SEO noindex

26 Feb 2018

Using the Index meta tag means your site is opened for search engine crawlers. Using the noindex meta tag means telling search engines, such as Google, that we want NOT to index a page, so that it won’t be found in search. Google will completely drop the page from the search results, even if other pages link to it. Other search engines, however, may interpret the meta tag differently, so a link to the page could still possibly appear (in the case of Yahoo or Microsoft, as Matt Cutts believes).

How does the noindex meta tag look like?


Basically, the code tells search engine crawlers (i.e. ROBOTS) not to record the information on the page (NOINDEX), and not to relate the pages that link out of it (NOFOLLOW).

You should also know that a NoIndex page can accumulate and pass Page Authority, because the links are still followed outwards from a NoIndex page. The only difference is that it won’t be showing in your site’s Index.

NoIndex and NoFollow meta tags are independent

You can have a NoIndex tag with a Follow tag, which basically means that although search engine crawlers will not record the information on the page (NoIndex), the outgoing links of the page will be followed (Follow).

If you add a NoFollow meta tag it means that the page won’t show at all in Google’s Index and no outgoing links will be followed and no Page Authority flows either. So, NoFollow is a way of telling search engines: “Don’t follow links on this page” or “Don’t follow this specific link”. In response to this, Google does not transfer Page Authority or anchors text across these links.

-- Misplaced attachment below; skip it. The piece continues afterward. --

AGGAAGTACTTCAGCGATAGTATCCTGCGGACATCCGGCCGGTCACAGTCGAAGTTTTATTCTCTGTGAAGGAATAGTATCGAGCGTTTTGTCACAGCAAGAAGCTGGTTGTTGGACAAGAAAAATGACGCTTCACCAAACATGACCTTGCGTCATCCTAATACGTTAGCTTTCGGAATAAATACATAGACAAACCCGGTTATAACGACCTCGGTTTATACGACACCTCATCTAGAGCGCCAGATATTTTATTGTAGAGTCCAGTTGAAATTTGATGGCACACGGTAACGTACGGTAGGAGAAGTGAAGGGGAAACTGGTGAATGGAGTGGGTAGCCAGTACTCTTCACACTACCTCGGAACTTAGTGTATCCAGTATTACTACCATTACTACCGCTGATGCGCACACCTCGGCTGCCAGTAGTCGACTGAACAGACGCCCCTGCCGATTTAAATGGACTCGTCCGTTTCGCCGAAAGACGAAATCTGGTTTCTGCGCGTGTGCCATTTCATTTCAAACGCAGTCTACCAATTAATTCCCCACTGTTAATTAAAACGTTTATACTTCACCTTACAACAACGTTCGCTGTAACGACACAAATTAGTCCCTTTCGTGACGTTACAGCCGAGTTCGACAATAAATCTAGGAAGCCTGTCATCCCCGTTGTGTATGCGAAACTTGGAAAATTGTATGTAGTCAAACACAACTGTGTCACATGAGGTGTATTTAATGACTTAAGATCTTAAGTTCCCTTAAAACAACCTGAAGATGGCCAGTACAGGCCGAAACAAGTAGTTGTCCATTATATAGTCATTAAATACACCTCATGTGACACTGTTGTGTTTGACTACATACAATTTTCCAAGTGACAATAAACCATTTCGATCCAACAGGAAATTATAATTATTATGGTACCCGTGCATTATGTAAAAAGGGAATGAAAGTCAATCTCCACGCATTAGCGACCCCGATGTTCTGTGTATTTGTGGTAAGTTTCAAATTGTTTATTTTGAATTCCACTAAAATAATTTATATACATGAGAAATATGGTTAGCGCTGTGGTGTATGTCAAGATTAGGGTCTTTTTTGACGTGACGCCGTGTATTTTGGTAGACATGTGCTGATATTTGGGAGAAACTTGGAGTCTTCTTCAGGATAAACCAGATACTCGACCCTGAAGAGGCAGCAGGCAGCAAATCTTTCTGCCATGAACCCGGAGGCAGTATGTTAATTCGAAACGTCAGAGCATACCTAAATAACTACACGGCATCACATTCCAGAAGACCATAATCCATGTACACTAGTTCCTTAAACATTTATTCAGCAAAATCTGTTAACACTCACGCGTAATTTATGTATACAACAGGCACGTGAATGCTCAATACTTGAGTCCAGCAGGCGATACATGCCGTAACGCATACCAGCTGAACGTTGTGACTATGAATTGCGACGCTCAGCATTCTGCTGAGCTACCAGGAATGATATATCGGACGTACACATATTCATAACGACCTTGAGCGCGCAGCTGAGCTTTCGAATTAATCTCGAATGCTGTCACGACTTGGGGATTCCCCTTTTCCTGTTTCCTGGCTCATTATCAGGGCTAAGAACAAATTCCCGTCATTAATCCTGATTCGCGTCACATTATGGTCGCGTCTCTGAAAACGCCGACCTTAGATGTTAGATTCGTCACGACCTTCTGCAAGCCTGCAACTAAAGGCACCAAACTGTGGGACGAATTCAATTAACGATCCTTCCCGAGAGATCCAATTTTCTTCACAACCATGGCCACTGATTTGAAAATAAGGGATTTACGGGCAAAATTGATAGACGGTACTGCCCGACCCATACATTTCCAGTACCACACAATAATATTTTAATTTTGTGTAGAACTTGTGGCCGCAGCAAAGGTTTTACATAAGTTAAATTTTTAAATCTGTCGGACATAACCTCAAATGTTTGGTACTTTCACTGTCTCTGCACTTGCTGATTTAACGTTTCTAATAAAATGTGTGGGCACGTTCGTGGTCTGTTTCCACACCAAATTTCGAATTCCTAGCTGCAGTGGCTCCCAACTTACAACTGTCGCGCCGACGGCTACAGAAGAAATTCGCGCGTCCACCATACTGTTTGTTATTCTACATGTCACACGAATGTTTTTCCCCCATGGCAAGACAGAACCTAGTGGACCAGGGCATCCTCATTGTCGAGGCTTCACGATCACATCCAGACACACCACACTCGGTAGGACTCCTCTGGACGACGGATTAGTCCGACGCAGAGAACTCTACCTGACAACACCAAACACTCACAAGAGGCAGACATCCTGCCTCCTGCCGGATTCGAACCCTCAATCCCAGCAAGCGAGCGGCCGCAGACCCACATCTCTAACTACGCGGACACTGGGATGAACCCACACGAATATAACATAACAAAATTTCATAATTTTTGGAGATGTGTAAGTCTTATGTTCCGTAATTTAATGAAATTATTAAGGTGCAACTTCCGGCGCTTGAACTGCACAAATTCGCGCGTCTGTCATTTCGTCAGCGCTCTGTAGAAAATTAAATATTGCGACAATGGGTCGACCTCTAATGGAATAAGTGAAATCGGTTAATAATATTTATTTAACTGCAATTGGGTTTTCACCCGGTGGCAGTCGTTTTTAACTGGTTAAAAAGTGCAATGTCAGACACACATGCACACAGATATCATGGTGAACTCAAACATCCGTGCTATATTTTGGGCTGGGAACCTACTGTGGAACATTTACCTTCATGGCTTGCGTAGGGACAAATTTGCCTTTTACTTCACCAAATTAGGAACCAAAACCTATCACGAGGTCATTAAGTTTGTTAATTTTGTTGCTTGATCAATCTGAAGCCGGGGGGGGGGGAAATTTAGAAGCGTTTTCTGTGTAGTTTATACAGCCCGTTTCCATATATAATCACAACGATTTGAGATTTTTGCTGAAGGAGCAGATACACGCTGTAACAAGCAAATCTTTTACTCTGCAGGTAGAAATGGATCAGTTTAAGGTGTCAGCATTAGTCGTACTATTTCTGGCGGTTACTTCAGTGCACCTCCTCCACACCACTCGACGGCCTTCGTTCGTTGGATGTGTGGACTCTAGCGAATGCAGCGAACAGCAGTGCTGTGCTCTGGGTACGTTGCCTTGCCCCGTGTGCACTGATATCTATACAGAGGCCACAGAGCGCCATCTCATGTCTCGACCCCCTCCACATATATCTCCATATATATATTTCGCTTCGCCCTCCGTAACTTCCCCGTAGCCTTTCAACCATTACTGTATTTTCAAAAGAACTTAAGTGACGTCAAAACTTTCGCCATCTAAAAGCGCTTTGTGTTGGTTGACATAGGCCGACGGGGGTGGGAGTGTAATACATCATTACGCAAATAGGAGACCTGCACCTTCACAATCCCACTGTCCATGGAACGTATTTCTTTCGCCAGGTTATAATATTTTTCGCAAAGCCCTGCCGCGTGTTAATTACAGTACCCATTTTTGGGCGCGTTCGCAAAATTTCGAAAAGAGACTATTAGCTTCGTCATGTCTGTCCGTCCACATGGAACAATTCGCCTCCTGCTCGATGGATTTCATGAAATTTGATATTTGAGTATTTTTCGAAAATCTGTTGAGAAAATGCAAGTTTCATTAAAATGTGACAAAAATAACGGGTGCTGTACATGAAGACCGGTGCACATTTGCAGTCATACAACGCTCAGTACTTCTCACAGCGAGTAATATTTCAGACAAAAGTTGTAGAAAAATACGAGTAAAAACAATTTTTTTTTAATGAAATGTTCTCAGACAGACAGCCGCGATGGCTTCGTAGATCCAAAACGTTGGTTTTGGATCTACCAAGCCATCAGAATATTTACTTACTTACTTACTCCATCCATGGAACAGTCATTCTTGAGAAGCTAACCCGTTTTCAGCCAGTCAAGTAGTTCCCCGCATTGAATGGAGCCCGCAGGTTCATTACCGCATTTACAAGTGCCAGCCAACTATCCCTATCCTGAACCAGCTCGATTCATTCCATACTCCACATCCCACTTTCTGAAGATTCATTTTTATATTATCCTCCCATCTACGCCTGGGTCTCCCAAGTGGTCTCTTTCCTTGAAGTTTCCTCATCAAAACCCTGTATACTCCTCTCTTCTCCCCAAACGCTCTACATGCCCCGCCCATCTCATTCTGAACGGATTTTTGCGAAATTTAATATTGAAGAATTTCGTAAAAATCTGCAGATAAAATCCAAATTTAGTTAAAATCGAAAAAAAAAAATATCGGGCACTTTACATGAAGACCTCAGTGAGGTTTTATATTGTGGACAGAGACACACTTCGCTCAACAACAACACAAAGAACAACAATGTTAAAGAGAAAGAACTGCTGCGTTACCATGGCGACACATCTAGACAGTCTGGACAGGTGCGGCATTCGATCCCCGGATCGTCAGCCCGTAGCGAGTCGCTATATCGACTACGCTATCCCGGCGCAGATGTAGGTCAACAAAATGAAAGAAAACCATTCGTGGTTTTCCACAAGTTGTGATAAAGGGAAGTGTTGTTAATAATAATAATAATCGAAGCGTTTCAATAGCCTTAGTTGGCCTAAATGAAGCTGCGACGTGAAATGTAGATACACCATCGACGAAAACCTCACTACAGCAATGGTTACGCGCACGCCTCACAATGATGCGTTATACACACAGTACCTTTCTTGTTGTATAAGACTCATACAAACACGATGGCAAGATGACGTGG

You can use the NoFollow meta tag to lower the amount of link juice you get. Like with the About Us pages and Contact Us ones, which get the highest Page Authority, though they aren’t doing anything for you in terms of search traffic.

You can also add NoFollow to your comment links to discourage spammers.

To use or not to use…the noindex meta tag?!

Matt Cutts from Google gives us a few reasons why we should use the NoIndex tag. (Read the full interview here…)

If any page has duplicate content with other pages, we should use the NoIndex meta tag. He gives us 2 cases:

1. the page is not a direct duplicate copy of another one

2. a canonical tag cannot be used

In his post Dan Nolan tells us to use NoIndex “on any page that we don’t want a human to find without us directly telling them about it.”

We should use it for email promotion, for employee only pages, or for goal completion pages.

How to open your site for crawlers. The Index Meta Tag.

This is really easy to fix. You need to change <the meta name=’robots’ content=’noindex, nofollow’> to <meta name=’robots’ content=’index, follow’> in your page header.

Hope this helps you sort out your NoIndex meta tags and use them only when’s needed!

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